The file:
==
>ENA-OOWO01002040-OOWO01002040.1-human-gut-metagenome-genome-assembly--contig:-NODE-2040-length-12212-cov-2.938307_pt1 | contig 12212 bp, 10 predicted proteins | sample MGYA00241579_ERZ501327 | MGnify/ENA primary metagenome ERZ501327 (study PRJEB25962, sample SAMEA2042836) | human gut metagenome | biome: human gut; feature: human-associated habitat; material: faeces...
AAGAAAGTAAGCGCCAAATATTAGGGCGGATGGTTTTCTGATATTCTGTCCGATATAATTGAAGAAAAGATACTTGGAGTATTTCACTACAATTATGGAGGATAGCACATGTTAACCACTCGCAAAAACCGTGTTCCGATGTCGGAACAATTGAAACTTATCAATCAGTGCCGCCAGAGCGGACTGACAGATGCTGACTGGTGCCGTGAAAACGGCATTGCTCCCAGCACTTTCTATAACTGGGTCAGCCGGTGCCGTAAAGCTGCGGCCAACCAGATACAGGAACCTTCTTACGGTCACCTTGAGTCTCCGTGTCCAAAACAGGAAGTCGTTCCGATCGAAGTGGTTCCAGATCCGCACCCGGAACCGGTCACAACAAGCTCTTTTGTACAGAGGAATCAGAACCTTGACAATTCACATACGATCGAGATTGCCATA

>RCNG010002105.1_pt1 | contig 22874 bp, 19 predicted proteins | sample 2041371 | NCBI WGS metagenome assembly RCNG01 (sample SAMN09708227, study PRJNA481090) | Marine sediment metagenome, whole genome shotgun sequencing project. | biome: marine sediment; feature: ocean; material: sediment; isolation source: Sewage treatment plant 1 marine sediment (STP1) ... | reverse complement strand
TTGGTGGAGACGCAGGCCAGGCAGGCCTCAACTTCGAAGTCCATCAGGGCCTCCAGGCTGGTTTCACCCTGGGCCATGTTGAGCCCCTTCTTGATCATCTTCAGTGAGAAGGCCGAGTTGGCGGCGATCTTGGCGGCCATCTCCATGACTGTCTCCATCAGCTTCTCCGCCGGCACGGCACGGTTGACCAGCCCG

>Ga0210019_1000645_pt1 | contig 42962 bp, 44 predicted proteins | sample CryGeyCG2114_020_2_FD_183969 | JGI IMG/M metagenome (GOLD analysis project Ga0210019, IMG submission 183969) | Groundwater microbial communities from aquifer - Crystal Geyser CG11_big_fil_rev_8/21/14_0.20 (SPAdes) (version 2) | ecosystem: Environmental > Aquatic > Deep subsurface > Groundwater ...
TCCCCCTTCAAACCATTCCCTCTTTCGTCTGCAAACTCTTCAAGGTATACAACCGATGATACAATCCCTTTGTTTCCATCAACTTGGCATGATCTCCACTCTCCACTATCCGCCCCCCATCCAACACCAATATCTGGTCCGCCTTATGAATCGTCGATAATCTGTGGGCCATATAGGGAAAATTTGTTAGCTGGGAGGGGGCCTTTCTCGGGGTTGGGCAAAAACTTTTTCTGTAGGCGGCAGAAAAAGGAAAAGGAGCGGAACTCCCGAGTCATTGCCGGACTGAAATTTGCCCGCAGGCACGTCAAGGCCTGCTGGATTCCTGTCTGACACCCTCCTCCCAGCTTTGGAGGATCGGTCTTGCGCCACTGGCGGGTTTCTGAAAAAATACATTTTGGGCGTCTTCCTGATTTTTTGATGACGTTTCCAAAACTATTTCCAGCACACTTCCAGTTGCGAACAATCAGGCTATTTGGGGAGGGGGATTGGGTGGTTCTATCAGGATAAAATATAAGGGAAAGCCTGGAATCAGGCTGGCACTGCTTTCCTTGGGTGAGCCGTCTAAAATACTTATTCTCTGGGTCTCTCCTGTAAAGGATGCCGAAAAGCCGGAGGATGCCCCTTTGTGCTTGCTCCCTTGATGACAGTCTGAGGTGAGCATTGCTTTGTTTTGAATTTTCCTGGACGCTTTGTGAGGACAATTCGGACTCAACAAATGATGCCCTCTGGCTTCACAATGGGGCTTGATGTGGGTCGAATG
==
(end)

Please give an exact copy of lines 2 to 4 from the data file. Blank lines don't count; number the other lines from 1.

AAGAAAGTAAGCGCCAAATATTAGGGCGGATGGTTTTCTGATATTCTGTCCGATATAATTGAAGAAAAGATACTTGGAGTATTTCACTACAATTATGGAGGATAGCACATGTTAACCACTCGCAAAAACCGTGTTCCGATGTCGGAACAATTGAAACTTATCAATCAGTGCCGCCAGAGCGGACTGACAGATGCTGACTGGTGCCGTGAAAACGGCATTGCTCCCAGCACTTTCTATAACTGGGTCAGCCGGTGCCGTAAAGCTGCGGCCAACCAGATACAGGAACCTTCTTACGGTCACCTTGAGTCTCCGTGTCCAAAACAGGAAGTCGTTCCGATCGAAGTGGTTCCAGATCCGCACCCGGAACCGGTCACAACAAGCTCTTTTGTACAGAGGAATCAGAACCTTGACAATTCACATACGATCGAGATTGCCATA

>RCNG010002105.1_pt1 | contig 22874 bp, 19 predicted proteins | sample 2041371 | NCBI WGS metagenome assembly RCNG01 (sample SAMN09708227, study PRJNA481090) | Marine sediment metagenome, whole genome shotgun sequencing project. | biome: marine sediment; feature: ocean; material: sediment; isolation source: Sewage treatment plant 1 marine sediment (STP1) ... | reverse complement strand
TTGGTGGAGACGCAGGCCAGGCAGGCCTCAACTTCGAAGTCCATCAGGGCCTCCAGGCTGGTTTCACCCTGGGCCATGTTGAGCCCCTTCTTGATCATCTTCAGTGAGAAGGCCGAGTTGGCGGCGATCTTGGCGGCCATCTCCATGACTGTCTCCATCAGCTTCTCCGCCGGCACGGCACGGTTGACCAGCCCG